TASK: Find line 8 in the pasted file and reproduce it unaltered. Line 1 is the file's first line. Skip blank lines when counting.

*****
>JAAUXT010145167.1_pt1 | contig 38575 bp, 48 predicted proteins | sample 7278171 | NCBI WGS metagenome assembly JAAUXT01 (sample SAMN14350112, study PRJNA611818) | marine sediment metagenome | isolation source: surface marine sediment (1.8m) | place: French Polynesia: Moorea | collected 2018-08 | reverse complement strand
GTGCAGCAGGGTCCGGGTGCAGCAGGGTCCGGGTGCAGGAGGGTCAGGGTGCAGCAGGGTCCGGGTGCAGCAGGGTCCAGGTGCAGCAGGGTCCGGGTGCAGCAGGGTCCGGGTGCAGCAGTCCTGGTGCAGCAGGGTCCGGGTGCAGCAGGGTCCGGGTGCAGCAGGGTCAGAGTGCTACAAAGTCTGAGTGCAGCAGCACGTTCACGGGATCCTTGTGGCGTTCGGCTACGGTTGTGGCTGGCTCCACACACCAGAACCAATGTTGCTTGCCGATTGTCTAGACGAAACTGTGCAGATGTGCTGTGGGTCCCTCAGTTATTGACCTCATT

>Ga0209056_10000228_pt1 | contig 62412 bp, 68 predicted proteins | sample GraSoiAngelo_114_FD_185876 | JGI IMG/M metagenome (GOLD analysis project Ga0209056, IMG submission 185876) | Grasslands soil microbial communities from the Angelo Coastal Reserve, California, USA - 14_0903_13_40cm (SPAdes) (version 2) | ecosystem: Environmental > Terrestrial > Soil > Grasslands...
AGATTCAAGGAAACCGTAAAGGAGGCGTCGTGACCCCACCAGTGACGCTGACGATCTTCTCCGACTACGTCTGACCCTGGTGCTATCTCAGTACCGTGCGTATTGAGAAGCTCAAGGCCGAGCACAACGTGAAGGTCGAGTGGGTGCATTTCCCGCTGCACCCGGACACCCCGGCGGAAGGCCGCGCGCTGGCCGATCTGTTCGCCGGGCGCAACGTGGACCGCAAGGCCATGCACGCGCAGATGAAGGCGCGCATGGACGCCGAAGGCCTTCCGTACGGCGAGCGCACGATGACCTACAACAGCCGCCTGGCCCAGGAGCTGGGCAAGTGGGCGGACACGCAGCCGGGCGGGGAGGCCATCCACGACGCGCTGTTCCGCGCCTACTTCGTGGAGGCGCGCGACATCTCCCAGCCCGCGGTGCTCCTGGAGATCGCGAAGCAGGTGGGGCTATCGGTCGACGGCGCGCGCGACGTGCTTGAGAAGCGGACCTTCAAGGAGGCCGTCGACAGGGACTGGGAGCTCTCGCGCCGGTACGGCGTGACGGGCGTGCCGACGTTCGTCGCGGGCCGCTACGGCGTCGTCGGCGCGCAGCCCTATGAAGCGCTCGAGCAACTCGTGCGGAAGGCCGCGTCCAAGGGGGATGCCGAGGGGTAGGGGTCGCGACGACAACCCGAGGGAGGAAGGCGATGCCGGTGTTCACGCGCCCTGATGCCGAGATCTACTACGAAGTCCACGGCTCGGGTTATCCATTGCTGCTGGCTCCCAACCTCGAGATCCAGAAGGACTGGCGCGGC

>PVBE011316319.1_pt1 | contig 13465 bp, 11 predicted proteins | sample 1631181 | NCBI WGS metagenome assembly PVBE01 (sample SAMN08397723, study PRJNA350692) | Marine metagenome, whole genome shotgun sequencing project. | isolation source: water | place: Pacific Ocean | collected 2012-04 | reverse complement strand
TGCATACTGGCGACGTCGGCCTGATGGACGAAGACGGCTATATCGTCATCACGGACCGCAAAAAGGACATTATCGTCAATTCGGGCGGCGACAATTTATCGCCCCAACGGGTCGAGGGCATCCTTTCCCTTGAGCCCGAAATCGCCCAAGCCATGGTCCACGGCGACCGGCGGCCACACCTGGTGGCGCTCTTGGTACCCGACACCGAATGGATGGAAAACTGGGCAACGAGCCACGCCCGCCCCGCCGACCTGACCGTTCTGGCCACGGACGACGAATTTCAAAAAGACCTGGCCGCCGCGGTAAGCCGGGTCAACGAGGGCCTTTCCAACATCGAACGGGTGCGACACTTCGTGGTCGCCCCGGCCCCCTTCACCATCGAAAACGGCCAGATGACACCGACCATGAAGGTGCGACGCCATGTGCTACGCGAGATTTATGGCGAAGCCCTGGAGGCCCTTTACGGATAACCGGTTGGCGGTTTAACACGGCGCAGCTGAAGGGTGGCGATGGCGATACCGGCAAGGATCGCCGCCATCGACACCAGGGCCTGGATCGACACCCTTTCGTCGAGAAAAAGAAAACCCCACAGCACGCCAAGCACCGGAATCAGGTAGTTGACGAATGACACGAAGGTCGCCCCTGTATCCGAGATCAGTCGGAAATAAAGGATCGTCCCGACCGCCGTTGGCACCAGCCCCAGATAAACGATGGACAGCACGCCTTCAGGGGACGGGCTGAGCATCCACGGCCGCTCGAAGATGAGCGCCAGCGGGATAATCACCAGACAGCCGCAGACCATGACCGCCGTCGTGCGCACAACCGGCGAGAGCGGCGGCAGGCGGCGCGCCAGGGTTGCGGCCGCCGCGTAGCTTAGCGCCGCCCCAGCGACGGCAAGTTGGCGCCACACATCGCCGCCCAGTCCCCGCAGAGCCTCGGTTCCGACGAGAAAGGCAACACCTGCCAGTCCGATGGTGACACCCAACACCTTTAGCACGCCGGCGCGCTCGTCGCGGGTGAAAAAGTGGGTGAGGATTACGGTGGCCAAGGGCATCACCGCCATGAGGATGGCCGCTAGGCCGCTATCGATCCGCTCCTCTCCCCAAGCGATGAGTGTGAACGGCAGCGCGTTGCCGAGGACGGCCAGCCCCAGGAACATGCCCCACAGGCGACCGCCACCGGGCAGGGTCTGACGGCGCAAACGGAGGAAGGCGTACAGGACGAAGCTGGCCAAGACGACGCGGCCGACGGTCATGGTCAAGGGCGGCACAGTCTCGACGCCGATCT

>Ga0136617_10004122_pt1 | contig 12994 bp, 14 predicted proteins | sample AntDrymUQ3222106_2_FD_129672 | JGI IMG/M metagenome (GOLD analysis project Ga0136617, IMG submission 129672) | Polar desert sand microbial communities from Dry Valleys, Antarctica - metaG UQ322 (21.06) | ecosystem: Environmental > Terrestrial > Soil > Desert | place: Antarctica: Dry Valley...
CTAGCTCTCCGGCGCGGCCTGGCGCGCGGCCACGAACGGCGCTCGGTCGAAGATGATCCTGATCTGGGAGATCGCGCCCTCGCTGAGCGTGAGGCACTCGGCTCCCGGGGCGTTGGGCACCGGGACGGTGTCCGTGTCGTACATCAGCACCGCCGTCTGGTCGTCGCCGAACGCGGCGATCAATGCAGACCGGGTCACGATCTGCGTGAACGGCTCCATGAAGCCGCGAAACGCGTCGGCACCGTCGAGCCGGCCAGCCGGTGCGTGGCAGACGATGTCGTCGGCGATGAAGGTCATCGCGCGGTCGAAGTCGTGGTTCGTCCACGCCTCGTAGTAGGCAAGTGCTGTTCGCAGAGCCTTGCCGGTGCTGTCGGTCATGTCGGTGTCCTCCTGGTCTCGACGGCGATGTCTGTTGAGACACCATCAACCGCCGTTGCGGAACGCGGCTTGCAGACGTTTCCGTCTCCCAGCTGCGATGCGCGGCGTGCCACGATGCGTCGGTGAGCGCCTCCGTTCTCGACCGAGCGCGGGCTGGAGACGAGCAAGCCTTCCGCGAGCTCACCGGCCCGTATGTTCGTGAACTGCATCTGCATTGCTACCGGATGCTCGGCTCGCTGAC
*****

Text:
CTAGCTCTCCGGCGCGGCCTGGCGCGCGGCCACGAACGGCGCTCGGTCGAAGATGATCCTGATCTGGGAGATCGCGCCCTCGCTGAGCGTGAGGCACTCGGCTCCCGGGGCGTTGGGCACCGGGACGGTGTCCGTGTCGTACATCAGCACCGCCGTCTGGTCGTCGCCGAACGCGGCGATCAATGCAGACCGGGTCACGATCTGCGTGAACGGCTCCATGAAGCCGCGAAACGCGTCGGCACCGTCGAGCCGGCCAGCCGGTGCGTGGCAGACGATGTCGTCGGCGATGAAGGTCATCGCGCGGTCGAAGTCGTGGTTCGTCCACGCCTCGTAGTAGGCAAGTGCTGTTCGCAGAGCCTTGCCGGTGCTGTCGGTCATGTCGGTGTCCTCCTGGTCTCGACGGCGATGTCTGTTGAGACACCATCAACCGCCGTTGCGGAACGCGGCTTGCAGACGTTTCCGTCTCCCAGCTGCGATGCGCGGCGTGCCACGATGCGTCGGTGAGCGCCTCCGTTCTCGACCGAGCGCGGGCTGGAGACGAGCAAGCCTTCCGCGAGCTCACCGGCCCGTATGTTCGTGAACTGCATCTGCATTGCTACCGGATGCTCGGCTCGCTGAC